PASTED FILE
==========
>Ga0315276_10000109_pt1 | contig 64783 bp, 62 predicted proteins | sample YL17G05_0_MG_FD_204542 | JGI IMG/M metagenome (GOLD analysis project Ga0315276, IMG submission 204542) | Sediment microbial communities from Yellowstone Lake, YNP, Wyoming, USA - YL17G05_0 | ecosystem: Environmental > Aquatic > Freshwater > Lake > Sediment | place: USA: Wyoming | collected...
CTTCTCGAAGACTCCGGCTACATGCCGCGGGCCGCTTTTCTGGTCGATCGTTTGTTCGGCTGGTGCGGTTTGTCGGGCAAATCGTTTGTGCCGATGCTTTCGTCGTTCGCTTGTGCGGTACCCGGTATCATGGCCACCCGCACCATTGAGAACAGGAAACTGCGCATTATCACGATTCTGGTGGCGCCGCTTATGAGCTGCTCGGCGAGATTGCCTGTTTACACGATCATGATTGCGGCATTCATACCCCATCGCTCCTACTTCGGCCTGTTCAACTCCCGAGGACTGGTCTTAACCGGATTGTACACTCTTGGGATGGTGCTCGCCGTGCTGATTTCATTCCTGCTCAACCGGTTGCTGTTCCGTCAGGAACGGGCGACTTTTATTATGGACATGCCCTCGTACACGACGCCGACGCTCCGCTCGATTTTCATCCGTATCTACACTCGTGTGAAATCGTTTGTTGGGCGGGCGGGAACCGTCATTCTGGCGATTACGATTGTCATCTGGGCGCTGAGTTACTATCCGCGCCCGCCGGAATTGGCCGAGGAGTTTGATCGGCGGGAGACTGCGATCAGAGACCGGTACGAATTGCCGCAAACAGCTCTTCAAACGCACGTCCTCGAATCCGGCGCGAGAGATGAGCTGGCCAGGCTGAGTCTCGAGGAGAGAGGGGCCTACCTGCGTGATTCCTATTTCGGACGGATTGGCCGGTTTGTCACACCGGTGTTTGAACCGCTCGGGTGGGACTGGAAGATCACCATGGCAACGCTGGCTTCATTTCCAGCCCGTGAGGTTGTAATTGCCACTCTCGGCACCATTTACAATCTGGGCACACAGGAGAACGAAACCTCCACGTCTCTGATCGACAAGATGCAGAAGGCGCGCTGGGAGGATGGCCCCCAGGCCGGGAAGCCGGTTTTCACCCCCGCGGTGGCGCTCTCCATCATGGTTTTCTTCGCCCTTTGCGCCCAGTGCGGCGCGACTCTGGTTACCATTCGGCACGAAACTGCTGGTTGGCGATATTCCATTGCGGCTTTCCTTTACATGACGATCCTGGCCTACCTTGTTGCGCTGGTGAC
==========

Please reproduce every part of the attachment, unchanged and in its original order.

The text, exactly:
>Ga0315276_10000109_pt1 | contig 64783 bp, 62 predicted proteins | sample YL17G05_0_MG_FD_204542 | JGI IMG/M metagenome (GOLD analysis project Ga0315276, IMG submission 204542) | Sediment microbial communities from Yellowstone Lake, YNP, Wyoming, USA - YL17G05_0 | ecosystem: Environmental > Aquatic > Freshwater > Lake > Sediment | place: USA: Wyoming | collected...
CTTCTCGAAGACTCCGGCTACATGCCGCGGGCCGCTTTTCTGGTCGATCGTTTGTTCGGCTGGTGCGGTTTGTCGGGCAAATCGTTTGTGCCGATGCTTTCGTCGTTCGCTTGTGCGGTACCCGGTATCATGGCCACCCGCACCATTGAGAACAGGAAACTGCGCATTATCACGATTCTGGTGGCGCCGCTTATGAGCTGCTCGGCGAGATTGCCTGTTTACACGATCATGATTGCGGCATTCATACCCCATCGCTCCTACTTCGGCCTGTTCAACTCCCGAGGACTGGTCTTAACCGGATTGTACACTCTTGGGATGGTGCTCGCCGTGCTGATTTCATTCCTGCTCAACCGGTTGCTGTTCCGTCAGGAACGGGCGACTTTTATTATGGACATGCCCTCGTACACGACGCCGACGCTCCGCTCGATTTTCATCCGTATCTACACTCGTGTGAAATCGTTTGTTGGGCGGGCGGGAACCGTCATTCTGGCGATTACGATTGTCATCTGGGCGCTGAGTTACTATCCGCGCCCGCCGGAATTGGCCGAGGAGTTTGATCGGCGGGAGACTGCGATCAGAGACCGGTACGAATTGCCGCAAACAGCTCTTCAAACGCACGTCCTCGAATCCGGCGCGAGAGATGAGCTGGCCAGGCTGAGTCTCGAGGAGAGAGGGGCCTACCTGCGTGATTCCTATTTCGGACGGATTGGCCGGTTTGTCACACCGGTGTTTGAACCGCTCGGGTGGGACTGGAAGATCACCATGGCAACGCTGGCTTCATTTCCAGCCCGTGAGGTTGTAATTGCCACTCTCGGCACCATTTACAATCTGGGCACACAGGAGAACGAAACCTCCACGTCTCTGATCGACAAGATGCAGAAGGCGCGCTGGGAGGATGGCCCCCAGGCCGGGAAGCCGGTTTTCACCCCCGCGGTGGCGCTCTCCATCATGGTTTTCTTCGCCCTTTGCGCCCAGTGCGGCGCGACTCTGGTTACCATTCGGCACGAAACTGCTGGTTGGCGATATTCCATTGCGGCTTTCCTTTACATGACGATCCTGGCCTACCTTGTTGCGCTGGTGAC